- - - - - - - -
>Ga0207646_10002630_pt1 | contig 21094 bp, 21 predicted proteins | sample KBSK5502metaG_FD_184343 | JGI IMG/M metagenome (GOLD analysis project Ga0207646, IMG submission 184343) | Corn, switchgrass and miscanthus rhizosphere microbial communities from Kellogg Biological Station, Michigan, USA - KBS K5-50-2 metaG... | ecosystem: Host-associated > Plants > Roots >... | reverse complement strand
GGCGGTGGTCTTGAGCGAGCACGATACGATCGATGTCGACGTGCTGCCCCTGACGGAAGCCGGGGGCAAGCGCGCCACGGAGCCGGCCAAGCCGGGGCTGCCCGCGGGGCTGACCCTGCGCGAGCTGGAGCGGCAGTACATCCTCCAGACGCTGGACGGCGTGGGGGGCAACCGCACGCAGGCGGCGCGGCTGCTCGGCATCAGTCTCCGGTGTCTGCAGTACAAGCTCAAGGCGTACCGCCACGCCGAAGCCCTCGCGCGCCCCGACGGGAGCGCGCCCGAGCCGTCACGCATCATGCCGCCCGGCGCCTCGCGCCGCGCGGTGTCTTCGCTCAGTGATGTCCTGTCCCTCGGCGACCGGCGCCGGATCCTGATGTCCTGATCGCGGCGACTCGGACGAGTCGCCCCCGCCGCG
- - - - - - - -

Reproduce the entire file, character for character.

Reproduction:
>Ga0207646_10002630_pt1 | contig 21094 bp, 21 predicted proteins | sample KBSK5502metaG_FD_184343 | JGI IMG/M metagenome (GOLD analysis project Ga0207646, IMG submission 184343) | Corn, switchgrass and miscanthus rhizosphere microbial communities from Kellogg Biological Station, Michigan, USA - KBS K5-50-2 metaG... | ecosystem: Host-associated > Plants > Roots >... | reverse complement strand
GGCGGTGGTCTTGAGCGAGCACGATACGATCGATGTCGACGTGCTGCCCCTGACGGAAGCCGGGGGCAAGCGCGCCACGGAGCCGGCCAAGCCGGGGCTGCCCGCGGGGCTGACCCTGCGCGAGCTGGAGCGGCAGTACATCCTCCAGACGCTGGACGGCGTGGGGGGCAACCGCACGCAGGCGGCGCGGCTGCTCGGCATCAGTCTCCGGTGTCTGCAGTACAAGCTCAAGGCGTACCGCCACGCCGAAGCCCTCGCGCGCCCCGACGGGAGCGCGCCCGAGCCGTCACGCATCATGCCGCCCGGCGCCTCGCGCCGCGCGGTGTCTTCGCTCAGTGATGTCCTGTCCCTCGGCGACCGGCGCCGGATCCTGATGTCCTGATCGCGGCGACTCGGACGAGTCGCCCCCGCCGCG